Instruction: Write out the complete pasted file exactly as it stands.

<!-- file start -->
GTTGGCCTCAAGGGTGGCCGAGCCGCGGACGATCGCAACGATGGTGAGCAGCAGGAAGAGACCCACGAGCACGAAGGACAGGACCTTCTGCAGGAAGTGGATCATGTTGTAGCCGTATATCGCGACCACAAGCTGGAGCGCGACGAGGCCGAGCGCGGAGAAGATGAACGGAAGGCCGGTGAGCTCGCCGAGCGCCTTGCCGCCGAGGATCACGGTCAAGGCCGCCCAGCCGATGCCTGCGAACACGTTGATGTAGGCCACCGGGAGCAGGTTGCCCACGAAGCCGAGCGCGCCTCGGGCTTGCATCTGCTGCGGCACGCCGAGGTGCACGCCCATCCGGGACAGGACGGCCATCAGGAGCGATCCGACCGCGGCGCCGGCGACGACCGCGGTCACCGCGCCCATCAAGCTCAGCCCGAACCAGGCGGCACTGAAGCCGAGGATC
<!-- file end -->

GTTGGCCTCAAGGGTGGCCGAGCCGCGGACGATCGCAACGATGGTGAGCAGCAGGAAGAGACCCACGAGCACGAAGGACAGGACCTTCTGCAGGAAGTGGATCATGTTGTAGCCGTATATCGCGACCACAAGCTGGAGCGCGACGAGGCCGAGCGCGGAGAAGATGAACGGAAGGCCGGTGAGCTCGCCGAGCGCCTTGCCGCCGAGGATCACGGTCAAGGCCGCCCAGCCGATGCCTGCGAACACGTTGATGTAGGCCACCGGGAGCAGGTTGCCCACGAAGCCGAGCGCGCCTCGGGCTTGCATCTGCTGCGGCACGCCGAGGTGCACGCCCATCCGGGACAGGACGGCCATCAGGAGCGATCCGACCGCGGCGCCGGCGACGACCGCGGTCACCGCGCCCATCAAGCTCAGCCCGAACCAGGCGGCACTGAAGCCGAGGATC